Japan is facing major demographic changes that will have significant implications for its economy, according to NAB.
An economic analysis of Japan by NAB Group Economics said Japan’s population is declining but also ageing, causing the drag on the workforce to be potentially even greater.
“A clear implication of Japan’s demographics is a lower GDP growth rate,” said NAB.
“Without an improvement in the rate of productivity growth, GDP growth will remain at very low levels – it could even turn negative in the decades ahead.”
The report said that population growth in Japan has been decelerating since the mid-1970s and turned negative in 2008.
“The number of 0–14-year-olds has been declining consistently since the late 1970s,” said the economic update.
“However, while the population is falling, the number of people 65 and over is still growing.”
As a result, NAB said the dependency ratio has been increasing, driven by increases in the elderly dependency ratio.
“In 1950 there were around 12 workers per person 65 or over, in 2013 it was around 2.5 and it is projected to keep falling,” said the economic report.
Fewer workers, the report said, lowers the amount that can be produced.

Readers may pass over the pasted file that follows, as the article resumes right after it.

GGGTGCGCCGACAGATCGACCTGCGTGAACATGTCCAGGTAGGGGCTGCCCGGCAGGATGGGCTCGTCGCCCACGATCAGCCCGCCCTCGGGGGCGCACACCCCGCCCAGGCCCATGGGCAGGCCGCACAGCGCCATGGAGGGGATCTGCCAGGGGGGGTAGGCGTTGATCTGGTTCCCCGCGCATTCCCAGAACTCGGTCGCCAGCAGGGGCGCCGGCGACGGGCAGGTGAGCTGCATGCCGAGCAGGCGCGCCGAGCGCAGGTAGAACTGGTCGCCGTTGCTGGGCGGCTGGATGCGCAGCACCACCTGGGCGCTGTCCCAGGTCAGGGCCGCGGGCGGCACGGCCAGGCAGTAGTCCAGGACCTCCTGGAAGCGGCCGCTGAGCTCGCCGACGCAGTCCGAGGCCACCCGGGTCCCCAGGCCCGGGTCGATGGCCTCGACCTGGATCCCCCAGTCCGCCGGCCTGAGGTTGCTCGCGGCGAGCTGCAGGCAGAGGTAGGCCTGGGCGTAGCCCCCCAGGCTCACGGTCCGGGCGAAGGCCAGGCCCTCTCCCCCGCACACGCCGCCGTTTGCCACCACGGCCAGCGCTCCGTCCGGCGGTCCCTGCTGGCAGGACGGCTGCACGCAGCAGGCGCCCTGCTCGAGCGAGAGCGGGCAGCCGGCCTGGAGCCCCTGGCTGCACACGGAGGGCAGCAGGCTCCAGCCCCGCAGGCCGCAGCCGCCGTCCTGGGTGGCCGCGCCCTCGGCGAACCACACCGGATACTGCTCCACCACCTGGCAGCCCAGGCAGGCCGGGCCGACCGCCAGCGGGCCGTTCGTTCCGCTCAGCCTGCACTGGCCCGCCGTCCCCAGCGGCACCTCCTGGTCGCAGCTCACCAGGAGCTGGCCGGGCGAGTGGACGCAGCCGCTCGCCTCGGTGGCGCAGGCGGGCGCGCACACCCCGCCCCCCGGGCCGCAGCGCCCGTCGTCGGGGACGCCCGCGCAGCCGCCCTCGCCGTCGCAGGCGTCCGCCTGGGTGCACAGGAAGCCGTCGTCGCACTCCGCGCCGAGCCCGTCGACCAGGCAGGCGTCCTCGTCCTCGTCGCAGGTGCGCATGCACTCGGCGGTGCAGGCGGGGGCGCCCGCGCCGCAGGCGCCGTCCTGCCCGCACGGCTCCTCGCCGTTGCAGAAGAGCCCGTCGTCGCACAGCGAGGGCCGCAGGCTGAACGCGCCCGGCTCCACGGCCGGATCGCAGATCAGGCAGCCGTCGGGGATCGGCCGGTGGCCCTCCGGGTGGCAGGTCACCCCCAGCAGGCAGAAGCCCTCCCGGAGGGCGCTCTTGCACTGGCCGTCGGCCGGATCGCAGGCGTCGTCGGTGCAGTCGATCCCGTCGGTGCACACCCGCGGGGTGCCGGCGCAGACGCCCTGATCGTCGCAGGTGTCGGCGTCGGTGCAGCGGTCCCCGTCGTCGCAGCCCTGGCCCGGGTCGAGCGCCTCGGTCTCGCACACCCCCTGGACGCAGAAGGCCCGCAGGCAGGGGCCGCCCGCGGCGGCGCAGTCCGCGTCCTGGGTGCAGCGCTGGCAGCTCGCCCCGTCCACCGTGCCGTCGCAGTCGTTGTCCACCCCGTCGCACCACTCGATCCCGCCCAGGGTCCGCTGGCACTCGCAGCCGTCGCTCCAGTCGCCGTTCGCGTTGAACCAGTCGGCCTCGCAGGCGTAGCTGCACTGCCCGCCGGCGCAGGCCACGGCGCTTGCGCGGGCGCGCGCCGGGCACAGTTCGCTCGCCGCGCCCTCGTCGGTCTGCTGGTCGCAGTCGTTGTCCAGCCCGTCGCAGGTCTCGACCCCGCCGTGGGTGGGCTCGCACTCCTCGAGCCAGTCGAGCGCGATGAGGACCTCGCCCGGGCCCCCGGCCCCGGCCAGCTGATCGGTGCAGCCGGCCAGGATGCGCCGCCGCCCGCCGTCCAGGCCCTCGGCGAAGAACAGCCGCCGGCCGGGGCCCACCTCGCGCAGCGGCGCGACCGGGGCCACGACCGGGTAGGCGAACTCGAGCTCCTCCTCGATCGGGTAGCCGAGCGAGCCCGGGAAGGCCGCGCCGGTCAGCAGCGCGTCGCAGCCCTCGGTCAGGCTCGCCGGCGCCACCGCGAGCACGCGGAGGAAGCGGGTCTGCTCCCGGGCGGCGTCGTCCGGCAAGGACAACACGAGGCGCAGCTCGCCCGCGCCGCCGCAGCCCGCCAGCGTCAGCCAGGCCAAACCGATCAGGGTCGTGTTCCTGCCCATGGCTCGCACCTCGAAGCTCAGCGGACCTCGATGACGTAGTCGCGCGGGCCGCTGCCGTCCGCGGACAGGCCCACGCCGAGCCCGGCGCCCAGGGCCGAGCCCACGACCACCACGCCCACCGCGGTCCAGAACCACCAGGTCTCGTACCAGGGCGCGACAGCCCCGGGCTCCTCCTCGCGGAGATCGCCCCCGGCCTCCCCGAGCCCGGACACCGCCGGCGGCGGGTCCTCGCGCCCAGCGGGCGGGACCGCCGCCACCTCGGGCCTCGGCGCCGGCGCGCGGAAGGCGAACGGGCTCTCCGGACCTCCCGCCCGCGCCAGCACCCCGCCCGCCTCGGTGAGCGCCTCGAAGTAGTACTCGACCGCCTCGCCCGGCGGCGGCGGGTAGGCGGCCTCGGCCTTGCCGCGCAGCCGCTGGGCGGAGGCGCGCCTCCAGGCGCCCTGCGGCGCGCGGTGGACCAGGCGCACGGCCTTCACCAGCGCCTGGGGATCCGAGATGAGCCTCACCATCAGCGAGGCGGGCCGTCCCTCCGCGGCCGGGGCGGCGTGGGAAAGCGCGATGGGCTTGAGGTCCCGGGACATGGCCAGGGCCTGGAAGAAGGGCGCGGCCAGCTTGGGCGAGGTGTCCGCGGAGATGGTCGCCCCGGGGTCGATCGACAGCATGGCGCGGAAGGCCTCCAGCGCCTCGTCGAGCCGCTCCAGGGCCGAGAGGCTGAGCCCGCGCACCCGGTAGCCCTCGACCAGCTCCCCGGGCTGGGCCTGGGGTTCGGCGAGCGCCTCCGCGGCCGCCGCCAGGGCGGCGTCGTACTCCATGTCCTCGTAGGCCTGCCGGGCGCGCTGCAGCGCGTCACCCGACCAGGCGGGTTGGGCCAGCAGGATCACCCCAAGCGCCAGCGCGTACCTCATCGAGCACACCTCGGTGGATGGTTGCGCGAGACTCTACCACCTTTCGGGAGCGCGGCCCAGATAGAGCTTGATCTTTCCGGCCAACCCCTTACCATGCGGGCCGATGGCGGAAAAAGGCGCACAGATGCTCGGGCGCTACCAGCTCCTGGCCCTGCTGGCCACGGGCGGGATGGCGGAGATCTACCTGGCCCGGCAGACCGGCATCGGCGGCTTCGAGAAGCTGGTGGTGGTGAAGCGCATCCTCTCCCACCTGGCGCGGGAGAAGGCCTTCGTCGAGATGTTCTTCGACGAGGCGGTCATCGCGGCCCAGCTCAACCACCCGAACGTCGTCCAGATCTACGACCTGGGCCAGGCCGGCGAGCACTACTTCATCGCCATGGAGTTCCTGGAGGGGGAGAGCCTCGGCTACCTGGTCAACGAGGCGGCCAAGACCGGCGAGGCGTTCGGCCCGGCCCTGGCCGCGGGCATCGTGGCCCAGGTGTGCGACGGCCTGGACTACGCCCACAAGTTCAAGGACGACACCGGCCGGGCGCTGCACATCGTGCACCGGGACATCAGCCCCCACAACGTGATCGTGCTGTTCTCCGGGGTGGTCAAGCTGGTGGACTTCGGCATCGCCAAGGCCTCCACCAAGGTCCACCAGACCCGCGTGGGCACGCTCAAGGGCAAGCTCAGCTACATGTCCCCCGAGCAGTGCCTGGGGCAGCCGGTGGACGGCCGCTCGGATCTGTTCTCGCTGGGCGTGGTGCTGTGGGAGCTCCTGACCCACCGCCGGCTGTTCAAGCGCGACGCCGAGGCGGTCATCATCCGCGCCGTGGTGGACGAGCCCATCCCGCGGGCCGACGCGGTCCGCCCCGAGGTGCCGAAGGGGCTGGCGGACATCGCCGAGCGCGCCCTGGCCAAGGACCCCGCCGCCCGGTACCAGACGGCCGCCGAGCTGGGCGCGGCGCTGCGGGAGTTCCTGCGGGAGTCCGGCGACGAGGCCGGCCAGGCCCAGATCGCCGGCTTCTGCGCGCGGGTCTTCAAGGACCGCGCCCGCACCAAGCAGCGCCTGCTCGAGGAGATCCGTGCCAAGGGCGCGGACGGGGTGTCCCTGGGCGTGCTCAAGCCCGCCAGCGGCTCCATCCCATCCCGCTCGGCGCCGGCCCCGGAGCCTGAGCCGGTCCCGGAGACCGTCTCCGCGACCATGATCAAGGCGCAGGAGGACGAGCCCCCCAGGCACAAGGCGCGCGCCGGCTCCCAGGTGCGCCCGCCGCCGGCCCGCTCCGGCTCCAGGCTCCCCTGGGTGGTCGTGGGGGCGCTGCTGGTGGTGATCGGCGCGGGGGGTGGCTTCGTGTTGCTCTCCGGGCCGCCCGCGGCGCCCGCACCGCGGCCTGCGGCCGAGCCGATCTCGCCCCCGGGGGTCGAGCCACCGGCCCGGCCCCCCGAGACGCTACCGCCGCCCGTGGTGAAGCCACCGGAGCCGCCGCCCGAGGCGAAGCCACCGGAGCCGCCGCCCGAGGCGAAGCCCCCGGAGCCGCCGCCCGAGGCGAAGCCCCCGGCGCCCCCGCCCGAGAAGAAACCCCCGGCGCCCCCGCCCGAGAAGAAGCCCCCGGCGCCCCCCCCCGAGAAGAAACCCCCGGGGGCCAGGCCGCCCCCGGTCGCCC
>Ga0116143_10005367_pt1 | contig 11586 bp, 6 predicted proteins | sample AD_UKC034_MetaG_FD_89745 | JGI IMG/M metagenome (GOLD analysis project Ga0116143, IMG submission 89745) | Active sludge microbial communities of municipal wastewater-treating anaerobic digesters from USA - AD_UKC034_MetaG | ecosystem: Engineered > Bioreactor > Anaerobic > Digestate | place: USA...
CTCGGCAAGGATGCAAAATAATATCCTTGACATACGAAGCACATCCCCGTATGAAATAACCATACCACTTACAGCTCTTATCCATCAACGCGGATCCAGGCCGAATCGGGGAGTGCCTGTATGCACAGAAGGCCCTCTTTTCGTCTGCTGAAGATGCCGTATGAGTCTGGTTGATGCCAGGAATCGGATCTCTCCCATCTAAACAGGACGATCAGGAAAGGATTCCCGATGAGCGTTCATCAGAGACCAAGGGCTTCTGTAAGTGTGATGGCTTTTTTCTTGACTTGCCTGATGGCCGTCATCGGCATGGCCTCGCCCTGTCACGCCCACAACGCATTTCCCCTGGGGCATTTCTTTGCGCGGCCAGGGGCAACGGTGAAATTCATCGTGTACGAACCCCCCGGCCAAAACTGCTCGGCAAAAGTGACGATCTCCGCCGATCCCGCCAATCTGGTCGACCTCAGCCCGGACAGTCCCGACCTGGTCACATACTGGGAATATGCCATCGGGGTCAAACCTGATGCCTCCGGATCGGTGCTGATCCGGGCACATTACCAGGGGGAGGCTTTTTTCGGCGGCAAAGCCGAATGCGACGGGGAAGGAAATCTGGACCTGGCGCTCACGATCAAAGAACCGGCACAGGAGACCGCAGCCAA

“Fewer younger workers may also mean a less dynamic, adaptable and innovative economy,” said NAB.
Population ageing, the economic report said, may also lead to a decline in overall savings rates.
NAB said government efforts to reduce its deficits through increases in taxes reduces savings rates across all age groups as they absorb the impact both through lower spending and lower saving.
An ageing population the report said is also placing pressure on government budgets.
“This is of particular concern for Japan given its poor fiscal position; its level of government debt is well above other advanced and major economies, particularly on a gross basis,” said NAB.
The report noted, however, that Japan is evolving to meet some of these new challenges by increasing the participation of women in the workforce including the expansion of childcare and that the ability to work longer is increasing.
“The challenge for Japan, and other countries that experience simultaneous population decline and ageing, is the resulting adjustment that is required to economic and social structures,” said NAB.
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